2014 has proven to be a year of increasing interest in high speed fiber networks. At GWI, we’ve built and started providing service on a small town-owned broadband network in Rockport, and begun construction on a similar fiber-to-the-premise broadband network in South Portland. We’ve also connected hundreds of businesses to ultra-fast Internet using the Three Ring Binder and other fiber networks.
Every day more Americans “cut the cord,” ditching cable or satellite to watch TV by other methods. Some are motivated to cut the ballooning costs of pay TV. Others want to take control over how they watch video and avoid paying for channels they never watch or bundles of services they don’t need. In fact, according to this Wall Street Journal article, 19% of American homes are “cable free,” relying on broadcast, high-speed Internet and streaming TV. With a broadband connection and streaming media device, you can watch TV online for a lower cost than cable or satellite.
For as long as cable television has been delivering a variety of viewing options into our homes, cable customers have expressed their frustration with having to pay for channels they are not watching. The idea of à la carte cable options has long been a dream for cable customers and a nightmare for cable companies that have held a tight grip on this content for decades.
The first kernel of our gigabit fiber to the home network in South Portland was created when South Portland’s IT Director Chris Dumais wrote an RFP for a network he needed to connect city buildings and asked that bidders connect homes and businesses along the way.
There is much excitement about the recent announcements by Rockport and South Portland that the two cities will be deploying 1 gigabit per second municipal broadband networks to homes. Not surprisingly, there is also anger and frustration from certain quarters – most especially the incumbent ISP’s who have little to gain and much to lose from the market entry of a competing network.
If you follow next-generation broadband communications at all, you’re familiar with places like Kansas City, Chattanooga and San Antonio. These were some of the first cities in our country get gigabit speeds into homes either with the help of Google Fiber or through direct municipal investment. These cities are part of a group gathering on Monday to discuss next-generation broadband availability that includes tech industry hubs like Boston, Massachusetts, Palo Alto, California and Santa Monica, California.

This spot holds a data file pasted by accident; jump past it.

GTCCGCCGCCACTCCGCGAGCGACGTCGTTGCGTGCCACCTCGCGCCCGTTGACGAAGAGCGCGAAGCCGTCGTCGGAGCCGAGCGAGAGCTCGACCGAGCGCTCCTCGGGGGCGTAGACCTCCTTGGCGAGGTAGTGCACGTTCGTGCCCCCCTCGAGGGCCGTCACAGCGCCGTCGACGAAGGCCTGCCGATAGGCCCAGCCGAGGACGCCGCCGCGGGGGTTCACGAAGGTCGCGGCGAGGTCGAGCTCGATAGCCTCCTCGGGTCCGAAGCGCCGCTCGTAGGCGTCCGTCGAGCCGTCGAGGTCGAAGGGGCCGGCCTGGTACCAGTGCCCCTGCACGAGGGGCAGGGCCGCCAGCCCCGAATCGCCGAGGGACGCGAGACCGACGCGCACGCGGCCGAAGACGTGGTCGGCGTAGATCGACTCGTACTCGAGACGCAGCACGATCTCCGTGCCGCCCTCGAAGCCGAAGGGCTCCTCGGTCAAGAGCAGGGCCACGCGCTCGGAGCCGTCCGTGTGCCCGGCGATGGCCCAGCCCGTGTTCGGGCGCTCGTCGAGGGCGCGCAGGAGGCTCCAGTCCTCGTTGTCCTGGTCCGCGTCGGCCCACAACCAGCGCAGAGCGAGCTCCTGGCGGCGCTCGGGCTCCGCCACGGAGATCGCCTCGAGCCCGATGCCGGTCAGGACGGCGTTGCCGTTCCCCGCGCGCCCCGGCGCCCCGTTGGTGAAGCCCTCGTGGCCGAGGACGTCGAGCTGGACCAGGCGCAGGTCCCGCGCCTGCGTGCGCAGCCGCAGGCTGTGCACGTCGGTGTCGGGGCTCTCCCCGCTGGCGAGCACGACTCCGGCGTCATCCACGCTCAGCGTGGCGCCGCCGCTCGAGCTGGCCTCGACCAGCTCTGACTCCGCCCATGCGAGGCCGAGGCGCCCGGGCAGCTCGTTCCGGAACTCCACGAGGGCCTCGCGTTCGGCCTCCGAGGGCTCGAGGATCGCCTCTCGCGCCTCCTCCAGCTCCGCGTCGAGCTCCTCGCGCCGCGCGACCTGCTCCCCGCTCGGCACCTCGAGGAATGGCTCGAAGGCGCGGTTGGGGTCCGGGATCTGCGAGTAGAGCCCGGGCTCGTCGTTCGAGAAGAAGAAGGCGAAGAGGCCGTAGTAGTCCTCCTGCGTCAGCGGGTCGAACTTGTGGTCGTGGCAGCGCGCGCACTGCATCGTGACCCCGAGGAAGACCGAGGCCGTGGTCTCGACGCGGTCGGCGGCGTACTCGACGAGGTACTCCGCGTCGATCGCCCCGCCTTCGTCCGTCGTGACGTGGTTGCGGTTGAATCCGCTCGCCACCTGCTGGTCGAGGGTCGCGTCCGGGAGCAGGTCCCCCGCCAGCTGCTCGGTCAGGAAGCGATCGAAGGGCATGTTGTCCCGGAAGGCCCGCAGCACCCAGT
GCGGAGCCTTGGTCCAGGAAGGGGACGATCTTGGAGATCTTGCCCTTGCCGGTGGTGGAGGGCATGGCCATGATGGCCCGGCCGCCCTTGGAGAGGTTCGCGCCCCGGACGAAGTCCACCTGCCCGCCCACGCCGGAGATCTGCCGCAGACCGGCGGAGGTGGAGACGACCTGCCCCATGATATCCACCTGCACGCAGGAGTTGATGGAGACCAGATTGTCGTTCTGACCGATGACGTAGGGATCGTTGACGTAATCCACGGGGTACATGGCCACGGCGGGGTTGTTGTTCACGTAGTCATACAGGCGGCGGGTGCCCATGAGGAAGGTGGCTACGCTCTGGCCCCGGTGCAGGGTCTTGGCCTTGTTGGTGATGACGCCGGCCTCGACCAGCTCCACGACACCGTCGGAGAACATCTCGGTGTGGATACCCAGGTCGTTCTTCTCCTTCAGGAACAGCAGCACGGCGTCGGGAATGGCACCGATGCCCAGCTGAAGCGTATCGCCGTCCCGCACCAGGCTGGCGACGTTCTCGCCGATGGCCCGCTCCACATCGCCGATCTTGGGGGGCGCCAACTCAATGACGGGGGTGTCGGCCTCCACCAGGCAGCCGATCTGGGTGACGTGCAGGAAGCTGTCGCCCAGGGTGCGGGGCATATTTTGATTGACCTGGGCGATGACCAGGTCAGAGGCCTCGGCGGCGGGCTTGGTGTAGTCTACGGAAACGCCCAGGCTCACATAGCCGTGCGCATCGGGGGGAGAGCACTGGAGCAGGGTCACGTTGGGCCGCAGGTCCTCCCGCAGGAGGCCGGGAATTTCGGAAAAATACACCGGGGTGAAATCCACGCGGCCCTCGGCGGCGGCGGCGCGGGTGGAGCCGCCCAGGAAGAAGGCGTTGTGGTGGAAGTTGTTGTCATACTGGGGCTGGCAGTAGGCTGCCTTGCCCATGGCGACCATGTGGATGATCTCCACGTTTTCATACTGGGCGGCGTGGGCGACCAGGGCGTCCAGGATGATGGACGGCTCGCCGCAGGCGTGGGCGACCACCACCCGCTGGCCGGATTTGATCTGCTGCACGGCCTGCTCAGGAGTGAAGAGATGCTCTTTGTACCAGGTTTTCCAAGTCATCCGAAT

Our first phase of building municipal fiber to the home in South Portland started, not as the economic development issue it eventually became, but as a basic IT requirement. Chris Dumais, the City’s IT Director was faced with increasing costs for the dark fiber network that connects key city buildings, and he figured one up-front payment to lease a new network for many years would save money over the long term. He put out an RFP, and he accomplished his goal.
This week Fletcher and I attended the Community Fiber Networks conference in Springfield, Massachusetts. Community leaders throughout New England came together there to talk about the impact of better broadband to community development, share experiences in deploying networks, and discuss important policy issues around broadband deployments.
One of this week’s memorable moments came on Wednesday morning, as I watched Bloomberg TV’s two spots on Maine broadband with considerably mixed emotions. Bloomberg reporter Michael McKee doesn’t pull any punches. As you can see from this spot, he contrasts the 150 megabits per second available bandwidth in New York City to our statewide average of 9 megabits per second here in Maine and explains how our challenges of population density and geography make it a money losing scenario for ISP’s to build out fiber networks on their own.
Two weeks ago, I took time out from a vacation camping in Western Maine to travel to Rockport for the announcement of the new gigabit fiber to the home network we helped deploy there. It was only much later, today in fact, that it occurred to me that I started my journey to launch Maine’s first gigabit municipal fiber to the home network in Bryant Pond – the home of the nation’s last hand-cranked magneto telephone exchange.